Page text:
Connect with us

Hi, what are you looking for?


Endpoint Security

Nearly All Modern CPUs Leak Data to New Collide+Power Side-Channel Attack

A new power side-channel attack named Collide+Power can allow an attacker to obtain sensitive information and it works against nearly any modern CPU.

Collide+Power CPU leak attack

A new side-channel attack method that can lead to data leakage works against nearly any modern CPU, but we’re unlikely to see it being used in the wild any time soon.

The research was conducted by a group of eight researchers representing the Graz University of Technology in Austria and the CISPA Helmholtz Center for Information Security in Germany. Some of the experts involved in the research discovered the notorious Spectre and Meltdown vulnerabilities, as well as several other side-channel attack methods. 

The new attack, dubbed Collide+Power, has been compared to Meltdown and a type of vulnerability named Microarchitectural Data Sampling (MDS).  

Collide+Power is a generic software-based attack that works against devices powered by Intel, AMD or Arm processors and it’s applicable to any application and any type of data. The chipmakers are publishing their own advisories for the attack and the CVE-2023-20583 has been assigned.

However, the researchers pointed out that Collide+Power is not an actual processor vulnerability — it abuses the fact that some CPU components are designed to share data from different security domains.

An attacker can leverage such shared CPU components to combine their own data with data from user applications. The attacker measures CPU power consumption over thousands of iterations while changing the data they control, which enables them to determine the data associated with the user applications. 

An unprivileged attacker — for instance, by using malware planted on the targeted device — can leverage the Collide+Power attack to obtain valuable data such as passwords or encryption keys. 

Advertisement. Scroll to continue reading.

The researchers noted that the Collide+Power attack enhances other power side-channel signals, such as the ones used in the PLATYPUS and Hertzbleed attacks.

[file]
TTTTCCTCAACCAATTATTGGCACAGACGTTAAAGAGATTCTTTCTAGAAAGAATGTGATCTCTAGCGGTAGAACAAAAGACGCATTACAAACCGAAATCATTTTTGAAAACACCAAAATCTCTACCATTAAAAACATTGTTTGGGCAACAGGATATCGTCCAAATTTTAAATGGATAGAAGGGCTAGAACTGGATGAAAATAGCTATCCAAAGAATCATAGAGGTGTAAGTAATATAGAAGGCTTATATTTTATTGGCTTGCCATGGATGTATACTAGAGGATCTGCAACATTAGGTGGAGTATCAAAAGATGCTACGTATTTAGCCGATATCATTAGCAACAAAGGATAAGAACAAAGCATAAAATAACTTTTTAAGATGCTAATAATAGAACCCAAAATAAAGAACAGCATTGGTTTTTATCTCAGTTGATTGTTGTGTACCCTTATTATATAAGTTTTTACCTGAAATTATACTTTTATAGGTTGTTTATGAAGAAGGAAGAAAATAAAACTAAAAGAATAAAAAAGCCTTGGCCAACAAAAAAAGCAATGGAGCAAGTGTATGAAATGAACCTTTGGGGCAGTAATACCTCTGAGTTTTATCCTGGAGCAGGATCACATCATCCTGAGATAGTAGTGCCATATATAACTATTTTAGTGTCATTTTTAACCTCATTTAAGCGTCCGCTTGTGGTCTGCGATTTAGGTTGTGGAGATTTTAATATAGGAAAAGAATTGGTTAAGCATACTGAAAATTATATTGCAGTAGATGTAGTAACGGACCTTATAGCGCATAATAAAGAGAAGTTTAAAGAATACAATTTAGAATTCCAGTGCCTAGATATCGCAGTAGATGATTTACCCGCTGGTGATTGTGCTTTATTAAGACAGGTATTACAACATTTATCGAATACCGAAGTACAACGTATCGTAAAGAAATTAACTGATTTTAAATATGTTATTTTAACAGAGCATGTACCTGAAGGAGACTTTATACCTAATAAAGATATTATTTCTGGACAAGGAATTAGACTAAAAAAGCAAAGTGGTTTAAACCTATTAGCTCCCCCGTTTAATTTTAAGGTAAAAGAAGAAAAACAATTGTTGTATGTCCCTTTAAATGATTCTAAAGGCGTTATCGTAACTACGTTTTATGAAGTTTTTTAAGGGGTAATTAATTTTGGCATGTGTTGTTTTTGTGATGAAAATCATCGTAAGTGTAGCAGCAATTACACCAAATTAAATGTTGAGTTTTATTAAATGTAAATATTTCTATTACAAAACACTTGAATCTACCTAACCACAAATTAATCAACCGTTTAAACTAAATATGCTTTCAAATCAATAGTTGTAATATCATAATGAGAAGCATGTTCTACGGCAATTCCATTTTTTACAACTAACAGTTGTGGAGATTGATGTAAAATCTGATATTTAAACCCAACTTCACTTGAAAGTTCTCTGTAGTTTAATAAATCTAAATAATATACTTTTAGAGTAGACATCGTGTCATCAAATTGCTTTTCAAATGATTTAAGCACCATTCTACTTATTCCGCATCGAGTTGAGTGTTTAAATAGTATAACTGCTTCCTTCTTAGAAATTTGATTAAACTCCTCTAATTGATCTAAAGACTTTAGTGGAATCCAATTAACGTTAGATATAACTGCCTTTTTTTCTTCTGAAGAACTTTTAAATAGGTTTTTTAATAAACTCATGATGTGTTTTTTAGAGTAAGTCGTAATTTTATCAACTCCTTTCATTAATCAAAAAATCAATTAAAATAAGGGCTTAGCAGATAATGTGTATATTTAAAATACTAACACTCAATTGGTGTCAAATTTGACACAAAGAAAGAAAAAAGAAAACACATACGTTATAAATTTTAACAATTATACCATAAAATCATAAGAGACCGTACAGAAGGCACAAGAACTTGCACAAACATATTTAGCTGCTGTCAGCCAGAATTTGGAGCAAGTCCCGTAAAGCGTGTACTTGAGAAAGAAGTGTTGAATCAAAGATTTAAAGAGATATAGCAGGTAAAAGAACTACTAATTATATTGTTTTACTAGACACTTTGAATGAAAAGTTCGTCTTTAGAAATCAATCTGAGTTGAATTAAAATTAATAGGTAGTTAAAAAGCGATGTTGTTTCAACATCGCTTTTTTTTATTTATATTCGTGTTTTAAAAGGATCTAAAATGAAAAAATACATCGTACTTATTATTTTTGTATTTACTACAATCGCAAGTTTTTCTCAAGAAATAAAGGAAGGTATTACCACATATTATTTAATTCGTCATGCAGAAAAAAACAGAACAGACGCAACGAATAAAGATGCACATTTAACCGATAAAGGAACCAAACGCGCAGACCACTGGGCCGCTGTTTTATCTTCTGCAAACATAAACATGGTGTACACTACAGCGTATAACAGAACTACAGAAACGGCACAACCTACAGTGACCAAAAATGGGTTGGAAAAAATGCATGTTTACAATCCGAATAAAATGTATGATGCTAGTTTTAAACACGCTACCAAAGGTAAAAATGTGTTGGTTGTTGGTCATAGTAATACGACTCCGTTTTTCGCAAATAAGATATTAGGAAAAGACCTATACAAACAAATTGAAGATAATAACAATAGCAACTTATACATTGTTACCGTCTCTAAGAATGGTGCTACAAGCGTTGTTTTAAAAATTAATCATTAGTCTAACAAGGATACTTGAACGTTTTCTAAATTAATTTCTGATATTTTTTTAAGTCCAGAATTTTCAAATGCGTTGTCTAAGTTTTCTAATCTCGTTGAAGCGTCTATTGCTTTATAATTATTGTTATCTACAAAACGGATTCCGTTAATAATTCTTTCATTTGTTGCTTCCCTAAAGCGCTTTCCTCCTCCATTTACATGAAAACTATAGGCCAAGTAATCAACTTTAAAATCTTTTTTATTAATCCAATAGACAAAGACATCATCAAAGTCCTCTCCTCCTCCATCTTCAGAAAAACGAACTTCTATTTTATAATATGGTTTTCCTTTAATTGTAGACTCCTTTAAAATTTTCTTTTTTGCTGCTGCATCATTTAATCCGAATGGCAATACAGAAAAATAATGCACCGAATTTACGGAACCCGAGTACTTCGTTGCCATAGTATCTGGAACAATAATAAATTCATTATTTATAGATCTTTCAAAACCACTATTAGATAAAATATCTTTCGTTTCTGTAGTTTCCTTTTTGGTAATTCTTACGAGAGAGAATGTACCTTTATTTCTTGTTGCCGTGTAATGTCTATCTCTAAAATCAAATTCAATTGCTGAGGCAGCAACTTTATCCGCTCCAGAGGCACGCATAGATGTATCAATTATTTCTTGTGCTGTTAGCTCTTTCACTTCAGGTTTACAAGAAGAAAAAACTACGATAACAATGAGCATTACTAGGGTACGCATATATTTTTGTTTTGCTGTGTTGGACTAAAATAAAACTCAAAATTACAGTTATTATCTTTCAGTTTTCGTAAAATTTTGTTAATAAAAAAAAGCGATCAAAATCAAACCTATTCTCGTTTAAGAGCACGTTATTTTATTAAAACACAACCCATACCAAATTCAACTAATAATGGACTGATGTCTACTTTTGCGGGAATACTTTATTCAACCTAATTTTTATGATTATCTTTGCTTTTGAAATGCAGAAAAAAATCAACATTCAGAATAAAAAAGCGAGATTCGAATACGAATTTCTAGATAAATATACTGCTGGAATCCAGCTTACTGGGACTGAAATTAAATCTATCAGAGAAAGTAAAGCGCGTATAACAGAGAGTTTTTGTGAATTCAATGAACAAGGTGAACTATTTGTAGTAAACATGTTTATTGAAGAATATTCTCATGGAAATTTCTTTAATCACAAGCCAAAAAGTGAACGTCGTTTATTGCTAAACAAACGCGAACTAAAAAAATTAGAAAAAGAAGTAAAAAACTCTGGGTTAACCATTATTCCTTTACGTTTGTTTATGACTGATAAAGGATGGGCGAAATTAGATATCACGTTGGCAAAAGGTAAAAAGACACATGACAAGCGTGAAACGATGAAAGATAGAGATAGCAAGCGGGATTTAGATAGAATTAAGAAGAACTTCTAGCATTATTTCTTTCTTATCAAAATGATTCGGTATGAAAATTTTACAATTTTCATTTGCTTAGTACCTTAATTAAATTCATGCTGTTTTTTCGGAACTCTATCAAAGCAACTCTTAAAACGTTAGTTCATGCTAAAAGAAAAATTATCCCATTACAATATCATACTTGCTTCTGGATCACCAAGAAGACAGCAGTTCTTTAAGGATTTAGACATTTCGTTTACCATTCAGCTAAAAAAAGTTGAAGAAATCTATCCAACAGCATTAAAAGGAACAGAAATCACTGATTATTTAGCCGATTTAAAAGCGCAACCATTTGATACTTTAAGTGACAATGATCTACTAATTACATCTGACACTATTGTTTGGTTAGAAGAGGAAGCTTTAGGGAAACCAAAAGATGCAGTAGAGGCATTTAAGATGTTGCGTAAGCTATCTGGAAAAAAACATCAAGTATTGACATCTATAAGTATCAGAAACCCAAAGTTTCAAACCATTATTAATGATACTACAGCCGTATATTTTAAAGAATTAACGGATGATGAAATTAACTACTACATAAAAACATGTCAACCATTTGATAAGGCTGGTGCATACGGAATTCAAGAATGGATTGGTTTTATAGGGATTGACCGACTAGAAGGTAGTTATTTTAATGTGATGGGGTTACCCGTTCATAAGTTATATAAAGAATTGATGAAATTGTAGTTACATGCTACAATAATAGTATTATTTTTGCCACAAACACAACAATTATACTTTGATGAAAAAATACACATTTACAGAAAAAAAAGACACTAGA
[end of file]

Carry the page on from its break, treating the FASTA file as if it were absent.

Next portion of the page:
“Previous software-based power side-channels attacks like PLATYPUS and Hertzbleed target cryptographic algorithms and needed precise knowledge of the algorithm or victim program executed on the target machine. In contrast, Collide+Power targets the CPU memory subsystem, which abstracts the precise implementation away as all programs require the memory subsystem in some way. Furthermore, any signal reflecting the power consumption can be used due to the fundamental physical power leakage exploited by Collide+Power,” they explained.

The researchers have published a paper detailing their work, as well as a dedicated Collide+Power website that summarizes the findings. 

They describe two variants of the Collide+Power attack. In the first variant, which requires hyperthreading to be enabled, the attack targets data associated with an application that constantly accesses secret data, such as an encryption key. 

“The victim constantly reloads the secret into the targeted and shared CPU component during this process. An attacker running on a thread on the same physical core can now use Collide+Power to force collisions between the secret and attacker-controlled data,” the researchers explained. 

The second variant of the attack does not require hyperthreading and it does not require the target to constantly access secret data. 

“Here an attacker exploits a so-called prefetch-gadget within the operating system. This prefetch gadget can be used to bring arbitrary data into the shared CPU component and again force data collisions and recover the data,” the experts said. 

While in theory the attack method could have significant implications, in practice the data leakage rates are relatively low and the method is unlikely to be exploited in the wild against end users any time soon.